Writing Quotes by Famous Authors


Writing Quotes from Famous AuthorsWriters on writing: 21 tips to inspire your prose and poetry

Are you in need of some big inspiration from masters of verse and fiction? Well sit down and read one of their books! ; )

If you’re just looking for a little boost, though — here are some short quotes* about the writing process that might help you out of a creative jam:

1. “First thought is best in Art, second in other matters.” — William Blake

2. “Find a subject you care about and which you in your heart feel others should care about. It is this genuine caring, not your games with language, which will be the most compelling and seductive element in your style.” — Kurt Vonnegut

3. “Only bad writers think that their work is really good.” — Anne Enright

4. “…What quality went to form a man of achievement, especially in literature? …Negative capability, that is, when a man is capable of being in uncertainties, mysteries, doubts, without any irritable reaching after fact & reason.” — John Keats

5. “I don’t want you to write about what you know, because you don’t know anything. I don’t want to hear about your boyfriend or your grandma… I’m getting a little tired of ‘my life story as fiction’. Please don’t tell me about your little life — is there nothing larger? More important?” — Toni Morrison

6. “Begin with an individual and you find that you have created a type; begin with a type and you find that you have created — nothing.” — F. Scott Fitzgerald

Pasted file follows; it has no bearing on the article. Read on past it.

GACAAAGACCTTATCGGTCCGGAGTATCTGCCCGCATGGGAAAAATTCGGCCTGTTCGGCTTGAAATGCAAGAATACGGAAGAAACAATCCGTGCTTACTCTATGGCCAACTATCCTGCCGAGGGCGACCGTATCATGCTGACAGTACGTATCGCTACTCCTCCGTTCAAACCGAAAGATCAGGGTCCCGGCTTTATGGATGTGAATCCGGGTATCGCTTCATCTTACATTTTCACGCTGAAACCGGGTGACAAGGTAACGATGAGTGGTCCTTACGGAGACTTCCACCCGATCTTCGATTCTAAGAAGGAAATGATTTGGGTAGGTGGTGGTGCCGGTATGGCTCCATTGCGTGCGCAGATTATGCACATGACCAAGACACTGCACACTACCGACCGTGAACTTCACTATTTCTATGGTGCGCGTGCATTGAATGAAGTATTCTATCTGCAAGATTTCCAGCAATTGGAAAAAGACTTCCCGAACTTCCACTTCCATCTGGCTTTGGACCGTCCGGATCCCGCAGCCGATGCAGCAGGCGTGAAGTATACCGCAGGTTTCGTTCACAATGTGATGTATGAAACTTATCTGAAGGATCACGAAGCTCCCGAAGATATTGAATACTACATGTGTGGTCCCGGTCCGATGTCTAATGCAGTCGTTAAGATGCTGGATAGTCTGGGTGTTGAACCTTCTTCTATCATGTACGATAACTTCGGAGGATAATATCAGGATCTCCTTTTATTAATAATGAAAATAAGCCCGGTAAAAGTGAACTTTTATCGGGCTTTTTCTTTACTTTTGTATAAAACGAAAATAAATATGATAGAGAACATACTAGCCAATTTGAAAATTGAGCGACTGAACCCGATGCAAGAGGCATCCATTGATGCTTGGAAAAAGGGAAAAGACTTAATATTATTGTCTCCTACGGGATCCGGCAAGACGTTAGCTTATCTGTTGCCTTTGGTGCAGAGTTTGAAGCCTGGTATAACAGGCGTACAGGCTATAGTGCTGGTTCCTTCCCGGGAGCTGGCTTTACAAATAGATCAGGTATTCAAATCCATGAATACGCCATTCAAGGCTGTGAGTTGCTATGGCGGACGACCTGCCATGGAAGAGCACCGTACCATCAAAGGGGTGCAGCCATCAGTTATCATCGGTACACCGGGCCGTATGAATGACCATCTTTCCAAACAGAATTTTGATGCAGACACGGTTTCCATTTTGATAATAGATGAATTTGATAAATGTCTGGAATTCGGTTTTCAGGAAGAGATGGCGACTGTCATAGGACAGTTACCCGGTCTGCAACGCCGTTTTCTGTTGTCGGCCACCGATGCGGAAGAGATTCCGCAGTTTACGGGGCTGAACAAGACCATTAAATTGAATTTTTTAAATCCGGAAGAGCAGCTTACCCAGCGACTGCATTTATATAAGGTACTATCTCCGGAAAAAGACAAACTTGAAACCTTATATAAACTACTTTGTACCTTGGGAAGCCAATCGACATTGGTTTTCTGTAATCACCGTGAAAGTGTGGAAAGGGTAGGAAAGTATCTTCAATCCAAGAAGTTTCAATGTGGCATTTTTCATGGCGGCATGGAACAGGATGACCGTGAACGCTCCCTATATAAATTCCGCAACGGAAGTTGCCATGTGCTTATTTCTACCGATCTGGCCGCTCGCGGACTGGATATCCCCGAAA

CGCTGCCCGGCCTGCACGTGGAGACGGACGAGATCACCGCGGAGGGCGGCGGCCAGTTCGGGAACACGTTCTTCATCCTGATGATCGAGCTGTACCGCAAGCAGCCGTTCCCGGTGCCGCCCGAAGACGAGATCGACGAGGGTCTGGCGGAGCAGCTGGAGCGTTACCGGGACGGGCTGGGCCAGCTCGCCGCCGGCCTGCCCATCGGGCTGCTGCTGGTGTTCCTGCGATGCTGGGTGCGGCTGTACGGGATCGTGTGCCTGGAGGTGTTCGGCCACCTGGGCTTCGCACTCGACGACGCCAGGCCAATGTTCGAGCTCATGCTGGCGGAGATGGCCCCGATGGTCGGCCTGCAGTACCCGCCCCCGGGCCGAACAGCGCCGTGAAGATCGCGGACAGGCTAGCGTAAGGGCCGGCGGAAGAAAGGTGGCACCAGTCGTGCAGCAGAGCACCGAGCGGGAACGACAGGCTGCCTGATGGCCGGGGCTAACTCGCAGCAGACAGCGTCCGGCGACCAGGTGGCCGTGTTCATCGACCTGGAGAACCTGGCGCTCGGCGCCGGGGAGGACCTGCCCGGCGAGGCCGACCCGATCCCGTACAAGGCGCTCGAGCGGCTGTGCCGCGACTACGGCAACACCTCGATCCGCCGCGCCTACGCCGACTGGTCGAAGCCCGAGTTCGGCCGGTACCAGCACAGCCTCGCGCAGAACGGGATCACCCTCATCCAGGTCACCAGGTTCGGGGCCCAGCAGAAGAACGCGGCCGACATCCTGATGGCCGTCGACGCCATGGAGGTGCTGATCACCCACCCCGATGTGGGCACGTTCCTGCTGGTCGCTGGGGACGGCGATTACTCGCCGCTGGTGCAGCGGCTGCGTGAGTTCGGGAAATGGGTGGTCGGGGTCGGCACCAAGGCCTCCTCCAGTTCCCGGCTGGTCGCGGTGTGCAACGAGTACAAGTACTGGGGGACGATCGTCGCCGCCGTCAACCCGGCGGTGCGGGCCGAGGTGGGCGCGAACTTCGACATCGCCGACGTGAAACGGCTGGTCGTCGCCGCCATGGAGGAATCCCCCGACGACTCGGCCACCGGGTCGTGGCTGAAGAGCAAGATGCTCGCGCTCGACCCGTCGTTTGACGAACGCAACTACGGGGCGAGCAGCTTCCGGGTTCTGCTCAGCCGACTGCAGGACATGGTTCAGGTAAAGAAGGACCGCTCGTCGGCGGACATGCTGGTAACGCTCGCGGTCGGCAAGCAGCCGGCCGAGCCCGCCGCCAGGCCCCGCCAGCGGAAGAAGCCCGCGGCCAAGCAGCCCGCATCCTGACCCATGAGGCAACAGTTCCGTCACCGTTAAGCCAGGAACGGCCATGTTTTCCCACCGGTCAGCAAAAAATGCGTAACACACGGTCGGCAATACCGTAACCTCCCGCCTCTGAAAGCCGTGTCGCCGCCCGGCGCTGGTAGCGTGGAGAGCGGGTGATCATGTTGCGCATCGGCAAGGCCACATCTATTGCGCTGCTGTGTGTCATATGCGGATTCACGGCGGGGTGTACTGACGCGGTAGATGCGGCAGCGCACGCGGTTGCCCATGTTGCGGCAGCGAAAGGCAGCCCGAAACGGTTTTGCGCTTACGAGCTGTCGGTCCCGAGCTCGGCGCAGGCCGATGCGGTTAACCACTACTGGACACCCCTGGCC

7. “Form is never more than an extension of content.” — Robert Creeley

8.The best way is to read it all every day from the start, correcting as you go along, then go on from where you stopped the day before. When it gets so long that you can’t do this every day read back two or three chapters each day; then each week read it all from the start. That’s how you make it all of one piece.”  Ernest Hemingway

9. “Most people use twenty verbs to describe everything from a run in their stocking to the explosion of an atomic bomb. You know the ones: Was, did, had, made, went, looked… One-size-fits-all looks like crap on anyone. Sew yourself a custom made suit. Pick a better verb. Challenge all those verbs to really lift some weight for you.” — Janet Fitch

10. “The natural object is always the adequate symbol.” — Ezra Pound

11. “Forget the books you want to write. Think only of the book you are writing.” — Henry Miller

12. “Details are the Life of Prose.” — Jack Kerouac

13. “The solution to a problem — a story that you are unable to finish — is the problem. It isn’t as if the problem is one thing and the solution something else. The problem, properly understood = the solution. Instead of trying to hide or efface what limits the story, capitalize on that very limitation. State it, rail against it.” — Susan Sontag

14. “If a scene or a section gets the better of you and you still think you want it—bypass it and go on. When you have finished the whole you can come back to it and then you may find that the reason it gave trouble is because it didn’t belong there.” — John Steinbeck